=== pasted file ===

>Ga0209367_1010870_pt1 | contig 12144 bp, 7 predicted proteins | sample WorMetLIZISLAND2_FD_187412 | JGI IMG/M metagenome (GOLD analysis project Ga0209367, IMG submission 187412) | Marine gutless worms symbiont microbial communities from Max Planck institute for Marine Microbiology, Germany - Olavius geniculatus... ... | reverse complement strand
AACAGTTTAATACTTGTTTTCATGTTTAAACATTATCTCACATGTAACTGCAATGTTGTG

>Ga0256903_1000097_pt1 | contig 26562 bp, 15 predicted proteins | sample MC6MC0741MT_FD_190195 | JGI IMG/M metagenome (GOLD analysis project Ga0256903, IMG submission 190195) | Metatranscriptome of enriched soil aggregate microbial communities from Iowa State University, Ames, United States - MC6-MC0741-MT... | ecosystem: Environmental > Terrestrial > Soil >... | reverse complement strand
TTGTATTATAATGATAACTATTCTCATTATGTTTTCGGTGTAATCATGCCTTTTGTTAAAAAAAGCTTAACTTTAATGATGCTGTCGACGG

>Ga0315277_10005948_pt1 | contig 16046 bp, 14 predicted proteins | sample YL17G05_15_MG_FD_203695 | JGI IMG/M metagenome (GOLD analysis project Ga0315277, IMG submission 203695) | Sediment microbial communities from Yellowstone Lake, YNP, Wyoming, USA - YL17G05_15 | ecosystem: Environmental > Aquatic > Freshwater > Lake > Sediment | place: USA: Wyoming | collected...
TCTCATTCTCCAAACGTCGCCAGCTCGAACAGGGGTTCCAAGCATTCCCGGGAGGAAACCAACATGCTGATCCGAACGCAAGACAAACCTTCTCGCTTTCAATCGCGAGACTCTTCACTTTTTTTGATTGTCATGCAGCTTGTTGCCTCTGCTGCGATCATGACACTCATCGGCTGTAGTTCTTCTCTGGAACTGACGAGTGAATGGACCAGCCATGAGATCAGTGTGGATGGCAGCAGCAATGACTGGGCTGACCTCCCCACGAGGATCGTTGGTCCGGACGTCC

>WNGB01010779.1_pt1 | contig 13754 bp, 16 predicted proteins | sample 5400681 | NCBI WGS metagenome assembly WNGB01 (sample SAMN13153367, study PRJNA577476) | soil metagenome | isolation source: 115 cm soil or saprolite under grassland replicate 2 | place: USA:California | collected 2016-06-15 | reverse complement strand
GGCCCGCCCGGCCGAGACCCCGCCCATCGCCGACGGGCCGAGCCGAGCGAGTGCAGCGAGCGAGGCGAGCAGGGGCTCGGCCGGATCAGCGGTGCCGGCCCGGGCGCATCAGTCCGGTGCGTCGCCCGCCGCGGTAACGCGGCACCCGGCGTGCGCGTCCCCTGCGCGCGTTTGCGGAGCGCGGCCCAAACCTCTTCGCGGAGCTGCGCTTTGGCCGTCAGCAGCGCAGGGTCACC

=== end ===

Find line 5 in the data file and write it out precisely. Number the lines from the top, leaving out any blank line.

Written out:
>Ga0315277_10005948_pt1 | contig 16046 bp, 14 predicted proteins | sample YL17G05_15_MG_FD_203695 | JGI IMG/M metagenome (GOLD analysis project Ga0315277, IMG submission 203695) | Sediment microbial communities from Yellowstone Lake, YNP, Wyoming, USA - YL17G05_15 | ecosystem: Environmental > Aquatic > Freshwater > Lake > Sediment | place: USA: Wyoming | collected...